Posted on Wed, Apr. 03, 2002
By Lisa M. Krieger
The translucent dot of cells floating in the petri dish of a cloning lab has not yet taken the shape of a person, but someday it could. Does it deserve protection?
That's the ethical question now being debated in Washington, D.C., where lawmakers are in the midst of a new struggle to regulate cloning.
The dot in the dish, a tiny human pre-embryo only a few dozen cells in size, may hold a cure for Alzheimer's, Parkinson's and other devastating diseases, making it the hottest ticket in biotech. But to extract these cells for disease research, the embryo must be destroyed. It is that dilemma that is stirring strong arguments among doctors, patients, scientists and religious leaders, creating one of this year's biggest scientific battles in Washington.
A vote on divisive "therapeutic cloning" -- or the creation of pre-embryos to be used in research -- is now widely expected once the Senate returns from recess next week. Competing bills could give the go-ahead to research involving the smallest embryos, or stop it in its tracks.
The fight is forcing politicians to answer a question that has eluded scholars for centuries: When, in the human developmental process, does life gain sanctity?
Two weeks, or 140 cells in size, respond supporters of therapeutic cloning, such as U.S. Sen. Dianne Feinstein, D-Calif. A landmark event in the development of a human being occurs at that age. Embryos younger than that should be eligible for use in research and therapy, they say.
But opponents of "therapeutic cloning," such as Sen. Sam Brownback, R-Kan., oppose all research involving pre-embryos, no matter how young. President Bush has said he supports this proposed ban.
"The challenge is to create new ways to think about what is sacred -- and what is needed for use in modern medicine," said R. Alta Charo, a professor of law and bioethics at the University of Wisconsin-Madison. "This will only be solved by a more nuanced discussion about what forms of human life are entitled to our protection."
Spiritual traditions offer little guidance, because opinions are divided among religious leaders of all faiths. And while debated for centuries, the starting point of life had little practical significance until recently. Until 20 years ago, reproduction remained largely in the hands of nature -- and pre-embryos existed only inside a woman's reproductive system. But now they can be grown in petri dishes, where they might be used to create lifesaving therapies.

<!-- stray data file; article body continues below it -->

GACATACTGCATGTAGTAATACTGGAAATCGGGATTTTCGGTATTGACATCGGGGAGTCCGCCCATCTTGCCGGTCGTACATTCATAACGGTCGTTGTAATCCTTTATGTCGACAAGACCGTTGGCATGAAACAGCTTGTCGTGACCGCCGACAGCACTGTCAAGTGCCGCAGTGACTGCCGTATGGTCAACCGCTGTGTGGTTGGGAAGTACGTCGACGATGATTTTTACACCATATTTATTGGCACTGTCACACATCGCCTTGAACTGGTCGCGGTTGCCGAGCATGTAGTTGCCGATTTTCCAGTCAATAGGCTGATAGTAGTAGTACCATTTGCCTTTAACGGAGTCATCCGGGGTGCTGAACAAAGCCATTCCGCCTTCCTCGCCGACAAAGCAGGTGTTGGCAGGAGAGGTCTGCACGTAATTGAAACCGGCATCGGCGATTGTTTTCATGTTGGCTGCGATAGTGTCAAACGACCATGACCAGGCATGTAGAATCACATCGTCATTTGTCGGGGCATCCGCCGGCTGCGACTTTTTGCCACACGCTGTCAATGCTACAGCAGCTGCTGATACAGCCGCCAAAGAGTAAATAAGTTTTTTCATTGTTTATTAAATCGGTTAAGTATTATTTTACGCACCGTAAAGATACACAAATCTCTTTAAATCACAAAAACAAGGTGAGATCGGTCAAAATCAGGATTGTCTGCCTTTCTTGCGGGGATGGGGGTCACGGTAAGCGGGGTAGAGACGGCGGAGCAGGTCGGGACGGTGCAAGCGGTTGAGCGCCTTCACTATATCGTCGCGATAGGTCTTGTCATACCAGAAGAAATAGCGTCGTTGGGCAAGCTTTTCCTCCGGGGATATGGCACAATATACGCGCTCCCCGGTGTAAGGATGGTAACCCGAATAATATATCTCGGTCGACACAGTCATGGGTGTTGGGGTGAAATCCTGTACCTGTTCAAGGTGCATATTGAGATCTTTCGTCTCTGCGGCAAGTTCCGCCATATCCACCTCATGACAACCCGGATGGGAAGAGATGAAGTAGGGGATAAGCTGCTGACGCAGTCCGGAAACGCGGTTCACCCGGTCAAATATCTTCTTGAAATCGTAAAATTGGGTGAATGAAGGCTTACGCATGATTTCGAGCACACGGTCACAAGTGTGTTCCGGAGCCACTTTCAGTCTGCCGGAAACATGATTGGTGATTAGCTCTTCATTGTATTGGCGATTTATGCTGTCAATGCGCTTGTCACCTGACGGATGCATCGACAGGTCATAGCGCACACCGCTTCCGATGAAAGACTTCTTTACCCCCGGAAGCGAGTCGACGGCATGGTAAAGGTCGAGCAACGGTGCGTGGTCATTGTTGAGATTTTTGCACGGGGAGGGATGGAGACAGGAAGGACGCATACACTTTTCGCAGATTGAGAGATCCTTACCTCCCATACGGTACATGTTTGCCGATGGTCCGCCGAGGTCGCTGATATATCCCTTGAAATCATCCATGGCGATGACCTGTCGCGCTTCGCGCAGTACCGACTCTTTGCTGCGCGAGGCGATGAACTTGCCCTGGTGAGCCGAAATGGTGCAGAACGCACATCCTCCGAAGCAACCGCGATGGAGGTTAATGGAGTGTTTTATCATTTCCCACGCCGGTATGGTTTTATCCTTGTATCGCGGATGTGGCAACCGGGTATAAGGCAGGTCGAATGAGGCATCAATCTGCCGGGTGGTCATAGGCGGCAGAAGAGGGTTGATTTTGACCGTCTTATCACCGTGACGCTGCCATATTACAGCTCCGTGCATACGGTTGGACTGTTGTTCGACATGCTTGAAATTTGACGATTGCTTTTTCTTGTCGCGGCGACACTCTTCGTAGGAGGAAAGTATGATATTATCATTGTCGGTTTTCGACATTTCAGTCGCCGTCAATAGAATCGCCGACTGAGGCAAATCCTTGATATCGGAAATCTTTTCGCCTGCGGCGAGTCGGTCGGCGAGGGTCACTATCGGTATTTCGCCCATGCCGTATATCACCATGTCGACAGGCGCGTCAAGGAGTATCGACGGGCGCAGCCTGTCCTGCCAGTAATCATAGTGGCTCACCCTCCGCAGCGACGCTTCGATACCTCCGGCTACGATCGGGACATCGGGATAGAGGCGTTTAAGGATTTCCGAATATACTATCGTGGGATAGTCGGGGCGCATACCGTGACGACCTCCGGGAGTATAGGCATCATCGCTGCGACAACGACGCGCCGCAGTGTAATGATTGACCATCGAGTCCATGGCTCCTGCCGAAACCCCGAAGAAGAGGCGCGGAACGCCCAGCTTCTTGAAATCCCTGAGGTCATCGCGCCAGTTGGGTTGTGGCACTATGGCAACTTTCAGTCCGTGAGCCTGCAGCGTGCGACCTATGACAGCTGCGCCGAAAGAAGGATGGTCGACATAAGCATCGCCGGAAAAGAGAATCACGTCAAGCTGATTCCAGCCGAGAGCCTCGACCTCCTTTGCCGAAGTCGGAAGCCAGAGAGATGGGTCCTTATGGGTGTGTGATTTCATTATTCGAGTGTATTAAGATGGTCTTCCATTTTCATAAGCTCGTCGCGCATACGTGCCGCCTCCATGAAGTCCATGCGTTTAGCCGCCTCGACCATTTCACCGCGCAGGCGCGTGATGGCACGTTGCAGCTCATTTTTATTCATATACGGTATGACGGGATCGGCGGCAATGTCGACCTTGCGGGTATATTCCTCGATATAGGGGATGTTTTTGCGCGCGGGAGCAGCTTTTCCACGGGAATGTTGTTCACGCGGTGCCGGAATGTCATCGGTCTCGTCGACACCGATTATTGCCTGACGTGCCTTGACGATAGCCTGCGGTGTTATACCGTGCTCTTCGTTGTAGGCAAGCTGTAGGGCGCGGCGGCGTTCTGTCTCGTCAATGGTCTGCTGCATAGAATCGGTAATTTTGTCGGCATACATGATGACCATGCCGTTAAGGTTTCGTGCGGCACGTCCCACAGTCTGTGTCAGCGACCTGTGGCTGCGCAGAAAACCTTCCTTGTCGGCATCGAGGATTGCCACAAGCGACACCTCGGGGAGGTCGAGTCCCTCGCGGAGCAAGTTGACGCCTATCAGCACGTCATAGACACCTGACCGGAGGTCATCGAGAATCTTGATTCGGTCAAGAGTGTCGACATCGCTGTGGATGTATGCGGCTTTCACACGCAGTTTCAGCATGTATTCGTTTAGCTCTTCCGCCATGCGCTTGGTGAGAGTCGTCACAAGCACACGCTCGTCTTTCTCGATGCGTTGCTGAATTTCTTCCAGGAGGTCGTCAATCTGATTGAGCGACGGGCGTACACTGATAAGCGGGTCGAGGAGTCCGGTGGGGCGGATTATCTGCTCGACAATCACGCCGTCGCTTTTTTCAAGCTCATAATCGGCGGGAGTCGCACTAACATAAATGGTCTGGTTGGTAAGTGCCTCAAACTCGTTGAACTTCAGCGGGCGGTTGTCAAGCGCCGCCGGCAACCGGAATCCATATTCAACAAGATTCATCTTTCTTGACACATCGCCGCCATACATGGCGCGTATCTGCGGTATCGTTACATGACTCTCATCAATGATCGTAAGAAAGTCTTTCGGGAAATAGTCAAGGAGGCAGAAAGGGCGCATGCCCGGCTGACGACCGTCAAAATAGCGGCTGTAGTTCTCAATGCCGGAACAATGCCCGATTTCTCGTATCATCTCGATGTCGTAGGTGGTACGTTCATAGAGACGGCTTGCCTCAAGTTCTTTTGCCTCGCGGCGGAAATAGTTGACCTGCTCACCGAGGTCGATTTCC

The abstract debate suddenly turned real last fall with the startling news that the Massachusetts biotech company Advanced Cell Technology had created the world's first cloned human pre-embryos. Although all the embryos died within six days, it was a wake-up call to the promise, and peril, of the new technology.
In response to the breakthrough, Feinstein and Sen. Edward Kennedy, D-Mass., are sponsoring a "therapeutic cloning" bill that would allow pre-embryos to be created, harvested and then destroyed to offer hope to those suffering from devastating diseases. What is valuable are not the pre-embryos themselves but the so-called stem cells inside, which may hold the key to treating severe injuries and illnesses.
The embryo in this kind of research is just a cluster of cells, smaller than a period at the end of a sentence, they explain. It hasn't yet committed to becoming one individual -- it could split, leading to identical twins. Moreover, even under natural circumstances, its chances of survival are slim; biologists say two-thirds of embryos this tiny are discarded by the body before a woman knows she is pregnant.
At two weeks of age, something important happens: the so-called "primitive streak" appears. This is an advancing line of cells that determines the embryo's head-tail, left-right orientation. Additionally, some important genes are suddenly switched on. And individual cells begin to travel down different developmental pathways to becoming a liver, or a heart, or a hair follicle.